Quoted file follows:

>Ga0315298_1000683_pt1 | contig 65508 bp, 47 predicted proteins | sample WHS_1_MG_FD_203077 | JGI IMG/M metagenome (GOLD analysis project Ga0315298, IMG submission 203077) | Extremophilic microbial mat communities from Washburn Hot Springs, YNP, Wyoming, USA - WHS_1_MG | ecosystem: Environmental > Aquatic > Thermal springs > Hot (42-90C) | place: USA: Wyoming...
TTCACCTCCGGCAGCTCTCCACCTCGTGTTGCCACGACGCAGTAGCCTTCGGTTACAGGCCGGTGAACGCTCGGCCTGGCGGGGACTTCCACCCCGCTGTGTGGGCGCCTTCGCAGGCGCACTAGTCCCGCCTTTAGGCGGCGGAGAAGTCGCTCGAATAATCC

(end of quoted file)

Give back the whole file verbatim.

>Ga0315298_1000683_pt1 | contig 65508 bp, 47 predicted proteins | sample WHS_1_MG_FD_203077 | JGI IMG/M metagenome (GOLD analysis project Ga0315298, IMG submission 203077) | Extremophilic microbial mat communities from Washburn Hot Springs, YNP, Wyoming, USA - WHS_1_MG | ecosystem: Environmental > Aquatic > Thermal springs > Hot (42-90C) | place: USA: Wyoming...
TTCACCTCCGGCAGCTCTCCACCTCGTGTTGCCACGACGCAGTAGCCTTCGGTTACAGGCCGGTGAACGCTCGGCCTGGCGGGGACTTCCACCCCGCTGTGTGGGCGCCTTCGCAGGCGCACTAGTCCCGCCTTTAGGCGGCGGAGAAGTCGCTCGAATAATCC